This Year in Reading

2017 is here. I can’t believe it. My time has been spent on a lot of things, many of which haven’t been into reading, and I’m not exactly happy to have not read as much as I wanted to this year.

But whatever.

The Last Days of New Paris by China Mieville: The story itself is an explosion. The images scatter around you, shrapnel of surrealism, digging deep into your thoughts. Here is a world about Paris, of World War II, of Germans, of paintings, and exquisite corpses, and many other things best left unsaid. Better for them to be explored with your own eyes. This is a book full of wondrous treats.

Bloodrush by Ben Galley: The biggest asset this book has is it’s Prelude. It opens up borders, letting everything in. We learn the world isn’t so different from our own and things exist here, things from books, myths, legends, and stories told by drunk men in bars. Though, I have mixed feelings for this book. The start was really interesting. It’s fun to watch the main character, Hark, develop into a better person as the story progress. The early chapters were well-written, tight, and full of eerie dread that makes a point that there are a lot of weird stuff in this world. But the final quarter of the book felt a little unpolished, a little rushed.

Promise of Blood by Brian McClellan: As a former student of Brandon Sanderson, McClellan has adopted the same, shall we say, minimalist style is quite alluring. Also, the powder magic system is pretty cool.

The Shattered Sea trilogy by Joe Abercrombie: What strikes me about this book, it’s not entirely a trilogy. It’s not even what China Mieville called an “Anti-trilogy” when he described his three Bas-Lag books. Rather, Abercrombie’s Shattered Sea felt like three different but interlinked standalone books. There are gaps in years and we brave the sea in the eyes of new characters per book. It might be worth noting that, Book 1 had only one POV. Book 2 had two. And book three, you guessed it, had three POVs!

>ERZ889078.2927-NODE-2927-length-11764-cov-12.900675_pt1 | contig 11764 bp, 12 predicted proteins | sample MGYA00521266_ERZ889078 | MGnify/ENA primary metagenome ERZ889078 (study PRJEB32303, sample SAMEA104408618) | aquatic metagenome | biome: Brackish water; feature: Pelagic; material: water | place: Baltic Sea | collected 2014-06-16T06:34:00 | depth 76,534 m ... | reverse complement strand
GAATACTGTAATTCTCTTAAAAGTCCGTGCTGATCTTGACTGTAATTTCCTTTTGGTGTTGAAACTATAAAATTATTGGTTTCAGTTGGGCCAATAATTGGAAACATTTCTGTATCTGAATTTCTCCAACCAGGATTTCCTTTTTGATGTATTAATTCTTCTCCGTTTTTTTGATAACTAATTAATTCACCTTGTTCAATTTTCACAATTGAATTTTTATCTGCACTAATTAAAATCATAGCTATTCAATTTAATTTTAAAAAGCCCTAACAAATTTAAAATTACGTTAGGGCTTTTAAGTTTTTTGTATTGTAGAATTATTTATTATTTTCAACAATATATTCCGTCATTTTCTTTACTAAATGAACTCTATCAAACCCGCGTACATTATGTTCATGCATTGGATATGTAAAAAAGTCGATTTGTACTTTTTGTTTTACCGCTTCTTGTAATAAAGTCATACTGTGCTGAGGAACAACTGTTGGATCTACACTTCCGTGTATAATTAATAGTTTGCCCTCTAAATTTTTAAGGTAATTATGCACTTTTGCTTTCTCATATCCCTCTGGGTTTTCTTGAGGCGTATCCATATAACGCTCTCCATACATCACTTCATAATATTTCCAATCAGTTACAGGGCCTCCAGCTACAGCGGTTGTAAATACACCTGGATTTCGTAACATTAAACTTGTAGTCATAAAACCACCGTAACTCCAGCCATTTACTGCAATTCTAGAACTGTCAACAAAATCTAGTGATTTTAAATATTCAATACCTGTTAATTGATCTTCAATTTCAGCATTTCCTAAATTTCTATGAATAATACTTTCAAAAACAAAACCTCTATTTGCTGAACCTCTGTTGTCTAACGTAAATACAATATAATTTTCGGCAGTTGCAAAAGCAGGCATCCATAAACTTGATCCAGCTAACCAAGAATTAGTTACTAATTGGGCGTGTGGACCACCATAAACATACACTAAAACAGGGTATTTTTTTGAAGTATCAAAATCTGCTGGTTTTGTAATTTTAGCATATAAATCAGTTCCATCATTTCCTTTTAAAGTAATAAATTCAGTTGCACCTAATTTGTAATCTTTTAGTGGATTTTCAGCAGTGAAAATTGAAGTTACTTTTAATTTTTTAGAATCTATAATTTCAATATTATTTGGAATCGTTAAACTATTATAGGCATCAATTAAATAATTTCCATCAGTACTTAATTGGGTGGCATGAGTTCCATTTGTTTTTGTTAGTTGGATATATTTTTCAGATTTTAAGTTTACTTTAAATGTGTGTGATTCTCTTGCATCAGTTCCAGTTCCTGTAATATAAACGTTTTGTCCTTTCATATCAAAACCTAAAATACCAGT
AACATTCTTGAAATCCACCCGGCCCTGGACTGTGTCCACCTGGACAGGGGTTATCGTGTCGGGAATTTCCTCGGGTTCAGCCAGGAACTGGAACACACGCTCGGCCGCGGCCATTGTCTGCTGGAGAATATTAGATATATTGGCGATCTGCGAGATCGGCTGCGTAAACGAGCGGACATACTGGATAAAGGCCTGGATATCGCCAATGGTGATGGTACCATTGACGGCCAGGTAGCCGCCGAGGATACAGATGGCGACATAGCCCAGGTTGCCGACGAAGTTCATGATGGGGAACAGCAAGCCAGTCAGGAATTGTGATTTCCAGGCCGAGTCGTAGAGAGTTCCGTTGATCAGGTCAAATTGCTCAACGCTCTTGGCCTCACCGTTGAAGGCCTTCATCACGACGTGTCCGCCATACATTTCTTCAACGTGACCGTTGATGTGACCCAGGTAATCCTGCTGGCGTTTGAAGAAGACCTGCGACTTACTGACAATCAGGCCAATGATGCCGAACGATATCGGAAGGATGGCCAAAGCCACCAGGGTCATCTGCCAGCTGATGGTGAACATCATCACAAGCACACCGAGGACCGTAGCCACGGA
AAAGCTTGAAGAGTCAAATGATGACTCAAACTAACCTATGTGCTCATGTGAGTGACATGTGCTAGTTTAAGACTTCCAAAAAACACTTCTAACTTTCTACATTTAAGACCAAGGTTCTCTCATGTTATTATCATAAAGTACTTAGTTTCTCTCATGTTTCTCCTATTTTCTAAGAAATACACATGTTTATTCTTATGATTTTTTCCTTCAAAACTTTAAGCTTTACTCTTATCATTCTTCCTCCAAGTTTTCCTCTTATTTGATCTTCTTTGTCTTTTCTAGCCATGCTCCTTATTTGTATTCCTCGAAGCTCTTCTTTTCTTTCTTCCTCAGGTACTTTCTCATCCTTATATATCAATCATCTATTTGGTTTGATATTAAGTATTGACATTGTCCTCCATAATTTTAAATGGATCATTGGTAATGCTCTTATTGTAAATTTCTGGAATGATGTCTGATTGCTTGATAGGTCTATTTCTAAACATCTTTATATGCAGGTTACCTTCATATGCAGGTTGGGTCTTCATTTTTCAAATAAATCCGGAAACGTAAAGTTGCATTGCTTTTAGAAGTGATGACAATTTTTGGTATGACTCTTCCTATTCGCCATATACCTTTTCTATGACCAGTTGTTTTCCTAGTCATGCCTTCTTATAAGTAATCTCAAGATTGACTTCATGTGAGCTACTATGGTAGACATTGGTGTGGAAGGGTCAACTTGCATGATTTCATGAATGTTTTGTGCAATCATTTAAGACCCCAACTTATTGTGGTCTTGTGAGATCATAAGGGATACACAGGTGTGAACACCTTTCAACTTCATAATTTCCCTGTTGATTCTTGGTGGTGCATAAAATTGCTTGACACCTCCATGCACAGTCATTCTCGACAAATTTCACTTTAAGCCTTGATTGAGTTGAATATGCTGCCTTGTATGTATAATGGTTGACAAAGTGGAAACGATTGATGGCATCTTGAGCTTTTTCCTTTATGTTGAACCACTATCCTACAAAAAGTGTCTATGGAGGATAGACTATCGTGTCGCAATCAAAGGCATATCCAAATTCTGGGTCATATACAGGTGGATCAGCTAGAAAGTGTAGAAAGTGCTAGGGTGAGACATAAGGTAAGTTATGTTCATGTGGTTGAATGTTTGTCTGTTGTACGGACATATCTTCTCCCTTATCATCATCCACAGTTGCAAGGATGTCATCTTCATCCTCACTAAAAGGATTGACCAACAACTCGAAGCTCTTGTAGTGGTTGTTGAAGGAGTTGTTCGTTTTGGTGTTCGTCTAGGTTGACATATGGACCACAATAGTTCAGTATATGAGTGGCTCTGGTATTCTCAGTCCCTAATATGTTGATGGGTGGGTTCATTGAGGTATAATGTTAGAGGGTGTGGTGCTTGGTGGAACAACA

The Whirlwind in the Thorn Tree by S.A. Hunt: A lot of people compared this book to Stephen King’s “Dark Tower” series. Maybe because it’s a dark fantasy with gunslingers? They’ve also compared it to Narnia, because the characters end up in a different world. I don’t know. All I see is a story. Much like “Bloodrush,” I felt the beginning was it’s strongest asset. A lot of emotional development in it. Also, “The Whirlwind in the Thorn Tree” is one of the most brilliant titles I’ve ever heard.

Senlin Ascends by Josiah Bancroft: Now this is a story that deserves to have a Studio Ghibi treatment. The story is imaginative and creative in every single way. It has a simple premise, a mild-mannered teacher lost his wife on their honeymoon in the Tower of Babel, and he must seek out for her. As Senlin, the main character, explores the tower in search for his wife, we are met with strange adventures, weird cultures, a world that simply explodes with thought.

Prince of Fools by Mark Lawrence: I have to admit I had struggled a little bit here. It was a slow read for me, as I didn’t find the main character as interesting. The rest of the characters and the world itself kept dragging me into it.

Red Rising trilogy by Pierce Brown: Yeah, I read the entire thing. I started late on October and finished the three books by December. I’d finish sooner, but my wife and I had a power struggle with the Kindle on who gets to finish the entire trilogy first. Suffice to say, I haven’t had that much fun in reading books in a long time. I can hardly wait for the upcoming “Iron Gold” trilogy.

Nevernight by Jay Kristoff: It’s a story about a girl entering an assassin’s school. That’s all you need to know about it, and its infinite amount of awesome.

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